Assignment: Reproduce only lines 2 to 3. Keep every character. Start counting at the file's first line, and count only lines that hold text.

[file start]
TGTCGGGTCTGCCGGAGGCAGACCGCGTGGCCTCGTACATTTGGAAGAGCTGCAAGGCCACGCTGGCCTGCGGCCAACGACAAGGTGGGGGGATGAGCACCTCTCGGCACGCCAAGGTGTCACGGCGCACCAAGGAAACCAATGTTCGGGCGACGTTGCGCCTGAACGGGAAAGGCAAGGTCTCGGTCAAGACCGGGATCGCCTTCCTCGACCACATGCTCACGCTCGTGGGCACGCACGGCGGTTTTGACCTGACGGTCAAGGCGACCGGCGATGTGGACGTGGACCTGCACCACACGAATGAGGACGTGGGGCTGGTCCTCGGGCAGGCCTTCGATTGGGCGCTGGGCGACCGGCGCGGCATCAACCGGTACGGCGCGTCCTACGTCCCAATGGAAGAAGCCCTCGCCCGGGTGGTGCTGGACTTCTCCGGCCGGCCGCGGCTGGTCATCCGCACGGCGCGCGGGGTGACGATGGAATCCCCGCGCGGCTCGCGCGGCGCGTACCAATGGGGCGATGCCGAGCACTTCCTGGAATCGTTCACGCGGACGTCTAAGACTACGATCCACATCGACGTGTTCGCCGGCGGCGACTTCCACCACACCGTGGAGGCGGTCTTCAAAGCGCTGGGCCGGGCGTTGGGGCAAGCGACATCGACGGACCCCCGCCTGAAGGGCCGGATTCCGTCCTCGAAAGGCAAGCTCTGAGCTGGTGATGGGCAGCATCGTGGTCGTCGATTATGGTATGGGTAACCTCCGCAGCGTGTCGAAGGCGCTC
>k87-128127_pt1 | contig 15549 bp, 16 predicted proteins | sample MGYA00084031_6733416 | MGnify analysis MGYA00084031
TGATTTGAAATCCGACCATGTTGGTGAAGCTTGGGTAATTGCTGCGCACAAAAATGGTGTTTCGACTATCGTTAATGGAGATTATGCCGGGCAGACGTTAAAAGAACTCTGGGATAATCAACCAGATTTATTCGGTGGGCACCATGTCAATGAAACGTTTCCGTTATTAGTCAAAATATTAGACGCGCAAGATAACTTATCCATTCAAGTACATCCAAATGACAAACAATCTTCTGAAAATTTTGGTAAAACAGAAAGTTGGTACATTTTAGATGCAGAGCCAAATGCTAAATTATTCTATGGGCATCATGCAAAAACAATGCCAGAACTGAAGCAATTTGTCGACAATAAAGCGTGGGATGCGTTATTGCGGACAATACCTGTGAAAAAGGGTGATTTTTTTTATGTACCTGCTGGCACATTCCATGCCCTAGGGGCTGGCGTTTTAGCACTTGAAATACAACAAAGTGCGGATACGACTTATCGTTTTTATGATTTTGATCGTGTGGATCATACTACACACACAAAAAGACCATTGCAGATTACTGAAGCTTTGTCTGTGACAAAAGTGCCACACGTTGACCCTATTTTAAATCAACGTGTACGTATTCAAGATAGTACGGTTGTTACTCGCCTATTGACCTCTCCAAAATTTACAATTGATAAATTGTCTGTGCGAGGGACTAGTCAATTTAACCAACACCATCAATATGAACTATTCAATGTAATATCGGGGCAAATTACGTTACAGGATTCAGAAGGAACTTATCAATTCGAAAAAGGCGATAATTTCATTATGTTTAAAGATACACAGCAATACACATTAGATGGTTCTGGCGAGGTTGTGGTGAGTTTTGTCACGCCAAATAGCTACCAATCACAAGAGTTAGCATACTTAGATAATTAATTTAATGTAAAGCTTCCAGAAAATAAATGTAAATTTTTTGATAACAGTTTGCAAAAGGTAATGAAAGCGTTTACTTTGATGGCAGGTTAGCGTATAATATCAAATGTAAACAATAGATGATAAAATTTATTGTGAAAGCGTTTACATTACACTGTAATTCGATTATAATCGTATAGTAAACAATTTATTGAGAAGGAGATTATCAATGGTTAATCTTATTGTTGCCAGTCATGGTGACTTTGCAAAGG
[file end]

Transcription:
>k87-128127_pt1 | contig 15549 bp, 16 predicted proteins | sample MGYA00084031_6733416 | MGnify analysis MGYA00084031
TGATTTGAAATCCGACCATGTTGGTGAAGCTTGGGTAATTGCTGCGCACAAAAATGGTGTTTCGACTATCGTTAATGGAGATTATGCCGGGCAGACGTTAAAAGAACTCTGGGATAATCAACCAGATTTATTCGGTGGGCACCATGTCAATGAAACGTTTCCGTTATTAGTCAAAATATTAGACGCGCAAGATAACTTATCCATTCAAGTACATCCAAATGACAAACAATCTTCTGAAAATTTTGGTAAAACAGAAAGTTGGTACATTTTAGATGCAGAGCCAAATGCTAAATTATTCTATGGGCATCATGCAAAAACAATGCCAGAACTGAAGCAATTTGTCGACAATAAAGCGTGGGATGCGTTATTGCGGACAATACCTGTGAAAAAGGGTGATTTTTTTTATGTACCTGCTGGCACATTCCATGCCCTAGGGGCTGGCGTTTTAGCACTTGAAATACAACAAAGTGCGGATACGACTTATCGTTTTTATGATTTTGATCGTGTGGATCATACTACACACACAAAAAGACCATTGCAGATTACTGAAGCTTTGTCTGTGACAAAAGTGCCACACGTTGACCCTATTTTAAATCAACGTGTACGTATTCAAGATAGTACGGTTGTTACTCGCCTATTGACCTCTCCAAAATTTACAATTGATAAATTGTCTGTGCGAGGGACTAGTCAATTTAACCAACACCATCAATATGAACTATTCAATGTAATATCGGGGCAAATTACGTTACAGGATTCAGAAGGAACTTATCAATTCGAAAAAGGCGATAATTTCATTATGTTTAAAGATACACAGCAATACACATTAGATGGTTCTGGCGAGGTTGTGGTGAGTTTTGTCACGCCAAATAGCTACCAATCACAAGAGTTAGCATACTTAGATAATTAATTTAATGTAAAGCTTCCAGAAAATAAATGTAAATTTTTTGATAACAGTTTGCAAAAGGTAATGAAAGCGTTTACTTTGATGGCAGGTTAGCGTATAATATCAAATGTAAACAATAGATGATAAAATTTATTGTGAAAGCGTTTACATTACACTGTAATTCGATTATAATCGTATAGTAAACAATTTATTGAGAAGGAGATTATCAATGGTTAATCTTATTGTTGCCAGTCATGGTGACTTTGCAAAGG